The Continuing Importance Of The German Medical Cannabis Market
Even with the impact of Covid, the German cannabis market has continued to power forward. Several new distribution deals have been finalized in the last six months, and a German distributor for the domestically, bid-grown cannabis has been chosen.
Furthermore, the reference price for wholesale medical cannabis flower has also been established.
And despite the fact that they were far from copacetic about the same, German insurers are now directly on the hook to reimburse a drug they are also now setting a commercial “end-user” price for.
This means that the country, of roughly 83 million people has a working, if still evolving market for a drug, even in its raw form, a set of standards, and at least the outline of a supply chain that is totally integrated into the mainstream medical system here.
There is no other country in the world, besides Israel, that has accomplished the same.
Medical Cannabis Is Not The Only Discussion In The Room
Furthermore, despite all the advances on other parts of this discussion (namely both “hemp” and the “CBD” markets), not to mention the now ongoing drumbeat for further reform and of the recreational kind all over the continent, there is no regulated market that even comes close to what has now been firmly established auf Deutschland.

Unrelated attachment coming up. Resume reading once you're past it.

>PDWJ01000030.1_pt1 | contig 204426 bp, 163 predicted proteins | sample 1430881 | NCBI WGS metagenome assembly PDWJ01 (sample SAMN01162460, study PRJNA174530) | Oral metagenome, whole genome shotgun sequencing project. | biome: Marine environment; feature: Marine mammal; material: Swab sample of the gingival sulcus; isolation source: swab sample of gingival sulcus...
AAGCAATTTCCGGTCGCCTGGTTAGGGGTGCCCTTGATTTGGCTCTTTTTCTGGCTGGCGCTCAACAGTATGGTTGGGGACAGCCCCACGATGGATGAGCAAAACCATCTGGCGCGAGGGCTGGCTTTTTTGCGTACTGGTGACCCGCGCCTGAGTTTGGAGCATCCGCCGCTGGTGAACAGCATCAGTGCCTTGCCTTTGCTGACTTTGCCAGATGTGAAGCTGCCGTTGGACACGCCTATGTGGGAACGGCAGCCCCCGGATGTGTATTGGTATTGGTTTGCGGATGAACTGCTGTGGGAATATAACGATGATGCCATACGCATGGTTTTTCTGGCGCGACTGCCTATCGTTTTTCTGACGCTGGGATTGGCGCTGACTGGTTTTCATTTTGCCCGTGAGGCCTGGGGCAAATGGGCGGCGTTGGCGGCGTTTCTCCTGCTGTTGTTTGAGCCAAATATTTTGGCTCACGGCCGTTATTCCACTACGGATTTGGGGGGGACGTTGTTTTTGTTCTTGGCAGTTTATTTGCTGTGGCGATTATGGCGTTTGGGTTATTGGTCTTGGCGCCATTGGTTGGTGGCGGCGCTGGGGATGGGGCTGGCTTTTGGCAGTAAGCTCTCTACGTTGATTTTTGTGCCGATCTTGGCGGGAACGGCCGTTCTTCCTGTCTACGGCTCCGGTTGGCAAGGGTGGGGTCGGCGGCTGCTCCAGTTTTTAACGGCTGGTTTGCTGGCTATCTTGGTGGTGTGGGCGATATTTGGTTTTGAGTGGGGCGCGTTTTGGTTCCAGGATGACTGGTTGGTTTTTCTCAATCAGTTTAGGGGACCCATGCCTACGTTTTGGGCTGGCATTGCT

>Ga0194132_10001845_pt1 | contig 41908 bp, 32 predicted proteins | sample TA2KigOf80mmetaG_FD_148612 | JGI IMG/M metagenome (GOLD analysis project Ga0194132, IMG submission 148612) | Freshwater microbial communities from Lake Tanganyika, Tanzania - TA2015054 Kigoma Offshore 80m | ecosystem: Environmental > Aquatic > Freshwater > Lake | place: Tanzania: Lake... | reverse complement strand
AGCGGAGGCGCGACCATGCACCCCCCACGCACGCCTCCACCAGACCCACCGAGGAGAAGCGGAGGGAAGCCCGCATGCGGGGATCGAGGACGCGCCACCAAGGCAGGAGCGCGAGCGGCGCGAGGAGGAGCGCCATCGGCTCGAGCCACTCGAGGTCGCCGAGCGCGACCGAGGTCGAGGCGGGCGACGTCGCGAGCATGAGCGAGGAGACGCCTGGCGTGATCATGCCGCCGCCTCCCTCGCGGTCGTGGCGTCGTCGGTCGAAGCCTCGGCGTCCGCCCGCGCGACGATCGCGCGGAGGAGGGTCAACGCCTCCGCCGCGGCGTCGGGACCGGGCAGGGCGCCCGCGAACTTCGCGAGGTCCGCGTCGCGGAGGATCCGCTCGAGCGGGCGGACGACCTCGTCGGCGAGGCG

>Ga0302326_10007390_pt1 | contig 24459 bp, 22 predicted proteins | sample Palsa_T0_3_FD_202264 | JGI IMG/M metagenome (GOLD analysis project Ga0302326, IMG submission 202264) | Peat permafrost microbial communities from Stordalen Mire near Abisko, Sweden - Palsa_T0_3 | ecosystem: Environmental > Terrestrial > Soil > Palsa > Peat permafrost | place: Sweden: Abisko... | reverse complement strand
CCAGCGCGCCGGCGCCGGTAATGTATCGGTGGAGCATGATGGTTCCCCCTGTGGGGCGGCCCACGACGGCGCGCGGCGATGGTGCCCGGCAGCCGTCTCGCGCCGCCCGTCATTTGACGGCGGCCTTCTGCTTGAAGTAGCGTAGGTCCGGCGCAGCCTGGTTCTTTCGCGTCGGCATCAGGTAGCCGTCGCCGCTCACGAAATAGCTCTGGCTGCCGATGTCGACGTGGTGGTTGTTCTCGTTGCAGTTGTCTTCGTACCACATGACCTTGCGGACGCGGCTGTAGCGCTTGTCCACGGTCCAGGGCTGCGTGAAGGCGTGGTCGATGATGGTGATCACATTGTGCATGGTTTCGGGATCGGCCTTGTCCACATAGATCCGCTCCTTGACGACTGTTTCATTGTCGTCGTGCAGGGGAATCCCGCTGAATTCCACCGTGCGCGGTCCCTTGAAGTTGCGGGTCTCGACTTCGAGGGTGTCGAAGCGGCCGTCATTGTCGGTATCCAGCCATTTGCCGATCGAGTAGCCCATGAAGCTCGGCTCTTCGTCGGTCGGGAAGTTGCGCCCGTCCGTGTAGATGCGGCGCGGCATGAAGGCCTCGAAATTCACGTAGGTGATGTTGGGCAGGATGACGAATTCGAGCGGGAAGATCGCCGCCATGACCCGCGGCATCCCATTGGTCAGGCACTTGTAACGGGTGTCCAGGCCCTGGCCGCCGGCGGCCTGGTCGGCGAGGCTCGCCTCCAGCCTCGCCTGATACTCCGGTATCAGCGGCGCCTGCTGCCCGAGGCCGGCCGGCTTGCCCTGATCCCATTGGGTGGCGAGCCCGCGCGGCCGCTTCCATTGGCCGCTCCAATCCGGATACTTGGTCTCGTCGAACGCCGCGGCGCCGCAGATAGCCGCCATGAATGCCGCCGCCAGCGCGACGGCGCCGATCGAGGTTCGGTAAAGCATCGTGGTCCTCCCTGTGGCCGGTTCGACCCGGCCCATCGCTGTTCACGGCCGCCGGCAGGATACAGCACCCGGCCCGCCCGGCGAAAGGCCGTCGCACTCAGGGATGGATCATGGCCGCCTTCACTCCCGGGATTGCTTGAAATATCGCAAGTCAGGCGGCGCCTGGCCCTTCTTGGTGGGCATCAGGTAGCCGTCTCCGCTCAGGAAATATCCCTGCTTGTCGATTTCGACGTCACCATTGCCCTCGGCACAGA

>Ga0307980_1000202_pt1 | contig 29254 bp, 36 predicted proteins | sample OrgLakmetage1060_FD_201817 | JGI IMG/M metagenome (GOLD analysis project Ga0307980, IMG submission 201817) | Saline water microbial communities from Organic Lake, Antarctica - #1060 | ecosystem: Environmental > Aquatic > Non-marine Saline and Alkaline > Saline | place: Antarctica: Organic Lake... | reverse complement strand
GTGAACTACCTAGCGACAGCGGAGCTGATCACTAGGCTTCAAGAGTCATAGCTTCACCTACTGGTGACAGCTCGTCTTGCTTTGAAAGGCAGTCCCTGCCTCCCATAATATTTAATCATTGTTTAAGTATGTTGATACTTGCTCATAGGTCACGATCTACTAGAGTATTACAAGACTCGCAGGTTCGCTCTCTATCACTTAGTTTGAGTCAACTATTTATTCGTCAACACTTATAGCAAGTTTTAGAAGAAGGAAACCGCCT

Namely, although it can still be a fight if not a major administrative, paper-strewn pain to become a medical cannabis patient, that possibility is becoming more and more mainstream.
And further, certainly, in Germany it is absolutely possible to buy hemp-based products if you want to. You just pay out the nose for high-quality product.
What Does This Mean For Other European Countries?
There is little chance that the European Union will be able to deflect if not punt on the topic of medical cannabis this December after the WHO makes what is expected to be at least a clarifying decision about what cannabis actually is. That this may still leave CBD in the “narcotic basket” is one issue. Hopefully, hemp will drop out of the discussion – leaving still the thorny issues surrounding “novel food” which will also not just fade away.
However, by redefining the plant as a drug, even if only looking at it through the THC lens, the WHO is lining up to at least support the infrastructure created nationally by a few countries (Germany and Israel being two of the leading cannabis medical infrastructures in the world). And everyone else, will in the end, find themselves playing catch-up.
For the best analysis and understanding of the changing market in Germany if not across Europe, be sure to attend the next International Cannabis Business Conference in Europe in 2021